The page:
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NETW 704. Signaling & Network Control. Intelligent Networks. Dr. Eng. Amr T. Abdel-Hamid. Winter 2006. SS7 in the Converged World. The "Converged World" of Next Generation Networks (NGNs) brings with it the promise of voice, video, and data over a single broadband network.

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signaling network control

NETW 704

Signaling & Network Control

Intelligent Networks

Dr. Eng. Amr T. Abdel-Hamid

Winter 2006

ss7 in the converged world
SS7 in the Converged World
  • The "Converged World" of Next Generation Networks (NGNs) brings with it the promise of voice, video, and data over a single broadband network.
  • This transition from the traditional circuit-switched networks to packet-switched networks has been underway for many years, and Voice over IP (VoIP) is now leading the transition.
  • The immediate benefits of NGNs are decreased cost of infrastructure and improved ease of management. Longer-term benefits include the ability to rapidly deploy new services.
  • Switched Circuit Network (SCN)
ngn architecture
NGN Architecture
  • Media Gateway (MG) handles the media, or bearer, interface. It converts media from the format used in one network to the format required in another network. For example, it can terminate the TDM trunks from the PSTN, packetize and optionally compress the audio signals, and then deliver the packets to the IP network using the Real Time Protocol (RTP).
  • Media Gateway controller (MGC) (also known as a Call Agent) contains the call processing. In addition, it manages the resources of the MGs that it controls.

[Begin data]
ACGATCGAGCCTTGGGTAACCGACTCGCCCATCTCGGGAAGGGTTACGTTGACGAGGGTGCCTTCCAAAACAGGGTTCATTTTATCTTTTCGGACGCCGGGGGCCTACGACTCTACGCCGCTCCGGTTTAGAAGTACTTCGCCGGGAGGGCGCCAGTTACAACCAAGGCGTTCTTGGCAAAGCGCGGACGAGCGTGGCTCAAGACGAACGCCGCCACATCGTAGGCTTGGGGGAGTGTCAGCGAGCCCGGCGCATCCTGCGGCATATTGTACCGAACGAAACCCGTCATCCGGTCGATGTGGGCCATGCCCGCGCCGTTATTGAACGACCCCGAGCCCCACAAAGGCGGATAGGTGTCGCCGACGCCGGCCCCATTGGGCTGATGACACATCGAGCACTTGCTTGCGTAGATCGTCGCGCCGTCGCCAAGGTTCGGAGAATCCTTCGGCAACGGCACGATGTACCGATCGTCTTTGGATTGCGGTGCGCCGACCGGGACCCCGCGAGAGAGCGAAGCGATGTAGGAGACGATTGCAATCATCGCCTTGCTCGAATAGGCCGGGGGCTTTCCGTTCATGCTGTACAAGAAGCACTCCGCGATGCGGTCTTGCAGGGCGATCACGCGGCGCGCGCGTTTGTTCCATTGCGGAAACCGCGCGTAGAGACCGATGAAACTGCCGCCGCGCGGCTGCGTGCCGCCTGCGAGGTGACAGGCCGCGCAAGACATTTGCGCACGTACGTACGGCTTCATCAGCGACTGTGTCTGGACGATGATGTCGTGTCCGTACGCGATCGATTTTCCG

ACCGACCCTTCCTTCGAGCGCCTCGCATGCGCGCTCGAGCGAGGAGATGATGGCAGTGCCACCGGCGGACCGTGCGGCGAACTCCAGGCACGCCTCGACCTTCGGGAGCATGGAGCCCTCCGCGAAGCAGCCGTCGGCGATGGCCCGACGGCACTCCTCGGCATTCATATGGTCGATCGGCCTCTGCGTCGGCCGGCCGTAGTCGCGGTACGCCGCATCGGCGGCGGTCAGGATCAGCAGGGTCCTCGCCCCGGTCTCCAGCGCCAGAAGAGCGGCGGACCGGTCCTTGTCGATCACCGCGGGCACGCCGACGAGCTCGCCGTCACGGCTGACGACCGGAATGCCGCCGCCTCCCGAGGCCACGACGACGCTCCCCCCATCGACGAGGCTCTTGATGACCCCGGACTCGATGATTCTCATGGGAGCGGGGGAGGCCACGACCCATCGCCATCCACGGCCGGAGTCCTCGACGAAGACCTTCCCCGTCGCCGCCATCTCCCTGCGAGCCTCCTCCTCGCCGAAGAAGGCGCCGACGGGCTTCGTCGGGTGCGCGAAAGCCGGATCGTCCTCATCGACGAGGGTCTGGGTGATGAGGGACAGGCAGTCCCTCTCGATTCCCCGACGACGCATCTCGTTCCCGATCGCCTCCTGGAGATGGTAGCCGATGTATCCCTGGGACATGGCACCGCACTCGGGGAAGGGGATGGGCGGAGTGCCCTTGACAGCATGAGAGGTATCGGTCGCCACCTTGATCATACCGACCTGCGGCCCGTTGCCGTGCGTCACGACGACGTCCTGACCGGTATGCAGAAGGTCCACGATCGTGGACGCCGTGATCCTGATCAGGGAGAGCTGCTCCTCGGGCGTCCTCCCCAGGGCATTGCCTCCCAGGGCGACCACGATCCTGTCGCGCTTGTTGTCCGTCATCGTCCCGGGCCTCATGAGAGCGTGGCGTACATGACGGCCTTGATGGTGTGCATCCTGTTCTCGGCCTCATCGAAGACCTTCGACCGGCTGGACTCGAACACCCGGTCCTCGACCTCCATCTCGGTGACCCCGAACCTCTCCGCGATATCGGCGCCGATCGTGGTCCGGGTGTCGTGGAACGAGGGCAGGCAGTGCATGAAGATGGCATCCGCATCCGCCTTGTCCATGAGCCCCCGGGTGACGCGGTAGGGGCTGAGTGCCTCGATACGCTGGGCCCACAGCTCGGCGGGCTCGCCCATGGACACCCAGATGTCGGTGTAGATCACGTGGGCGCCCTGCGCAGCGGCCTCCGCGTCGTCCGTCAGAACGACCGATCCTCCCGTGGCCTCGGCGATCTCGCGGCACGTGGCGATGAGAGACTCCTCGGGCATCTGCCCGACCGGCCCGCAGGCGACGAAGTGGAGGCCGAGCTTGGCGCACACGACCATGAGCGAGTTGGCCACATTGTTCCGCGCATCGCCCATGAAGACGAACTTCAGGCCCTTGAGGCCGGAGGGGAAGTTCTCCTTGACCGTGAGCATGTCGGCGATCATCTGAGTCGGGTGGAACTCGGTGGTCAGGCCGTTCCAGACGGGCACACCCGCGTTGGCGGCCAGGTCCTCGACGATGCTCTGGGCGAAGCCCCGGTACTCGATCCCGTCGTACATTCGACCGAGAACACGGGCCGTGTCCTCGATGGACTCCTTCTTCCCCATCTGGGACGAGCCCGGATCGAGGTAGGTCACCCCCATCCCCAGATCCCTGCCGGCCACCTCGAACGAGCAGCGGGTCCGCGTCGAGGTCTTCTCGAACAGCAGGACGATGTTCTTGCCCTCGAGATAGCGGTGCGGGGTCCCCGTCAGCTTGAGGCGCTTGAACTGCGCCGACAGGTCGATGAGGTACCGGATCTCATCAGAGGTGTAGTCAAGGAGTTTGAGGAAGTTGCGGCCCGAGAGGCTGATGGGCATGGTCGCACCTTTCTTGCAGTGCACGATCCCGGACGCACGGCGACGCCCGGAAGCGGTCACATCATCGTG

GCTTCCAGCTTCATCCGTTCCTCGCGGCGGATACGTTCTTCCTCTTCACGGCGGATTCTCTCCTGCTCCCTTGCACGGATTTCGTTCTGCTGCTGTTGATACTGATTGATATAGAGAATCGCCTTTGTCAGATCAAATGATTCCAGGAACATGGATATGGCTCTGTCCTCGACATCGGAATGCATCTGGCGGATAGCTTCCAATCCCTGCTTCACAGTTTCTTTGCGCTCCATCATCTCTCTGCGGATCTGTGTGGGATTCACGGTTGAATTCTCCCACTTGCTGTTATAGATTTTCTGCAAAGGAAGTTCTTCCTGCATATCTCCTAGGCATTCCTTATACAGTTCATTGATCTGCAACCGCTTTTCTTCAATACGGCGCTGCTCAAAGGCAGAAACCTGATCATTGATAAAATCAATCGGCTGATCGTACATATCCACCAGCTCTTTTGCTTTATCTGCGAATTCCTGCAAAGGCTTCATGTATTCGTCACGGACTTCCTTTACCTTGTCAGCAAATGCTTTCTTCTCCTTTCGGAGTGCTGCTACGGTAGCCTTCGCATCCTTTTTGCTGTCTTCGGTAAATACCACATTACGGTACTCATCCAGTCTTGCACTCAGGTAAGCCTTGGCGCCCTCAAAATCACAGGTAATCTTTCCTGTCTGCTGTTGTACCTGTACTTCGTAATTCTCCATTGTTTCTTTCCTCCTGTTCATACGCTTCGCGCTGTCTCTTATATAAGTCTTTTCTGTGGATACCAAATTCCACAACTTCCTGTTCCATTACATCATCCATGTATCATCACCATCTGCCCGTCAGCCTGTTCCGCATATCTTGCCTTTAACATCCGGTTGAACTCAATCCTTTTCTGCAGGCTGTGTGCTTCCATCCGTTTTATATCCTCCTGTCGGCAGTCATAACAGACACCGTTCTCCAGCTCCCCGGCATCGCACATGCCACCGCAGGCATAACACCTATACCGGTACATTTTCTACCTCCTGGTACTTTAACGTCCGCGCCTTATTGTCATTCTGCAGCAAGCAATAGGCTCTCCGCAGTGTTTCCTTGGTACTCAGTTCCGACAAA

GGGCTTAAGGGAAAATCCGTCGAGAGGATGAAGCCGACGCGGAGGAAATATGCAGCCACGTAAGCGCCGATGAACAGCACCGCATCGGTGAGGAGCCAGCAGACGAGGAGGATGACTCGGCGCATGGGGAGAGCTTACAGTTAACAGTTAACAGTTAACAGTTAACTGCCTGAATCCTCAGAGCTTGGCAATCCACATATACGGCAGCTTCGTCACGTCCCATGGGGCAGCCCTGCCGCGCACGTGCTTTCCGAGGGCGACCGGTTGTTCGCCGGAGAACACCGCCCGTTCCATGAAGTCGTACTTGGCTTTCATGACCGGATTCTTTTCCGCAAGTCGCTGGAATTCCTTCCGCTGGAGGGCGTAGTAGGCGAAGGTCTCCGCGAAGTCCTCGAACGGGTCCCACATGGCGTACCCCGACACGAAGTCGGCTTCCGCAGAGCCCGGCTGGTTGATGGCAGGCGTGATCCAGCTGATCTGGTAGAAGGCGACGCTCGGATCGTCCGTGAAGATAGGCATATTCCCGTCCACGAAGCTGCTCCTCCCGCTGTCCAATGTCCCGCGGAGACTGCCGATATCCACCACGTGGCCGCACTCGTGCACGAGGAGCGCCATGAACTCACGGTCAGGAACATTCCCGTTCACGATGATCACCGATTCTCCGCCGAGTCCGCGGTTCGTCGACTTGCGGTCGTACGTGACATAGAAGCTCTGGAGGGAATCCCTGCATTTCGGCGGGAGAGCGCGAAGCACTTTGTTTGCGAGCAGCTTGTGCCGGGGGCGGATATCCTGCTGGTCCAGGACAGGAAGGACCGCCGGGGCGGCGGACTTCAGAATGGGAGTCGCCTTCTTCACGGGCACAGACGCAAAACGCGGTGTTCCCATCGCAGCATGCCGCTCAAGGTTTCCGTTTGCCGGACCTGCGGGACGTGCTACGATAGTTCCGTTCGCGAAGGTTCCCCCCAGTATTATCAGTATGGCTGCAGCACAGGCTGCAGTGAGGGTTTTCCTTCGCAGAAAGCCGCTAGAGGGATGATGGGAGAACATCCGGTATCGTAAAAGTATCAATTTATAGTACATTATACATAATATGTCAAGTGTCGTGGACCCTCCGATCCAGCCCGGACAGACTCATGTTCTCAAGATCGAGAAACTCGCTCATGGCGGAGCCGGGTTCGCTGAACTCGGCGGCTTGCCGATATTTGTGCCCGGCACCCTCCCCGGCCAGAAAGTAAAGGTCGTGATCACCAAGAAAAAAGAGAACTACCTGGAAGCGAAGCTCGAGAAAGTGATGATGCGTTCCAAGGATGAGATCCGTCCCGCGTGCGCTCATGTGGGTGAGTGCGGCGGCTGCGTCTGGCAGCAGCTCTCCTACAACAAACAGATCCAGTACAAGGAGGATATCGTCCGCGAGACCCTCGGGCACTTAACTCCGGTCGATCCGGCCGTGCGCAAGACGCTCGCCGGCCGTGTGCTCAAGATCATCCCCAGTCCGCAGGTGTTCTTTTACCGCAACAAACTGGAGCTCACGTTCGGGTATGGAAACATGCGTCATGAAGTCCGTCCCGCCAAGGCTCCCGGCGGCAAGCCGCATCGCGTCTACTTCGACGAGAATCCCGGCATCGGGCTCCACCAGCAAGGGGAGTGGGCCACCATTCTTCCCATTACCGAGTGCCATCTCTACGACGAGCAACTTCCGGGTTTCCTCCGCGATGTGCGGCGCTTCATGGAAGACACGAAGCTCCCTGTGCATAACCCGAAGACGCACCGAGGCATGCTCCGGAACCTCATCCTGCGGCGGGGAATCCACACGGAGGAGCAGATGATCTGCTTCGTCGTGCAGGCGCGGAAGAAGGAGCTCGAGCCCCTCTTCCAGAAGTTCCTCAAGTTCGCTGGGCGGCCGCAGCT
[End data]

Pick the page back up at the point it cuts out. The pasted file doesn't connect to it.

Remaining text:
• Signaling Gateway (SG) sits at the edge of an IP network and terminates circuit-switched network signaling, such as SS7 or ISDN, from the circuit-switched network. It transports, or backhauls, this signaling to the MGC or other IP-based application endpoint.
signaling transport sigtran protocol
Signaling Transport (SigTran) protocol
  • Signaling Transport (SigTran) protocol defined by RFC 2719 in the 90’s
  • The protocol framework identified three necessary components for the SigTran protocol stack:
    • A set of adaptation layers that support the primitives of telephony signaling protocols
    • A common signaling transport protocol that meets the requirements of transporting telephony signaling
    • IP network protocol
  • The Working Group began evaluating the two commonly used transport protocols, User Datagram Protocol (UDP) and Transport Control Protocol (TCP) against these requirements.
  • UDP was quickly ruled out because it did not meet the basic requirements for reliable, in-order transport.
  • TCP met the basic requirements, it was found to have several limitations, such as:
    • Head-of-line blocking: Because TCP delivery is strictly sequential, a single packet loss can cause subsequent packets to also be delayed. The analysis showed that a 1% packet loss would cause 9% of the packets being delayed greater than the one-way delay time.
    • Timer granularity: The retransmission timer is often large (typically one second) and is not tunable.
  • TCP further limitations:
  • Also, because of a timer granularity issue and the lack of a built-in heartbeat mechanism, it takes a long time to detect failure (such as a network failure) in a TCP connection.
  • A new transport protocol, Stream Control Transmission Protocol (SCTP) was developed for transporting SCN signaling. Note that SCTP is a generic transport that can be used for other applications equally well.
  • RFC 3309 is the most updated version that describes this protocol.
  • SCTP provides the following features:

Acknowledged error-free, nonduplicated transfer of user data

Data segmentation to conform to path MTU size (dynamically assigned)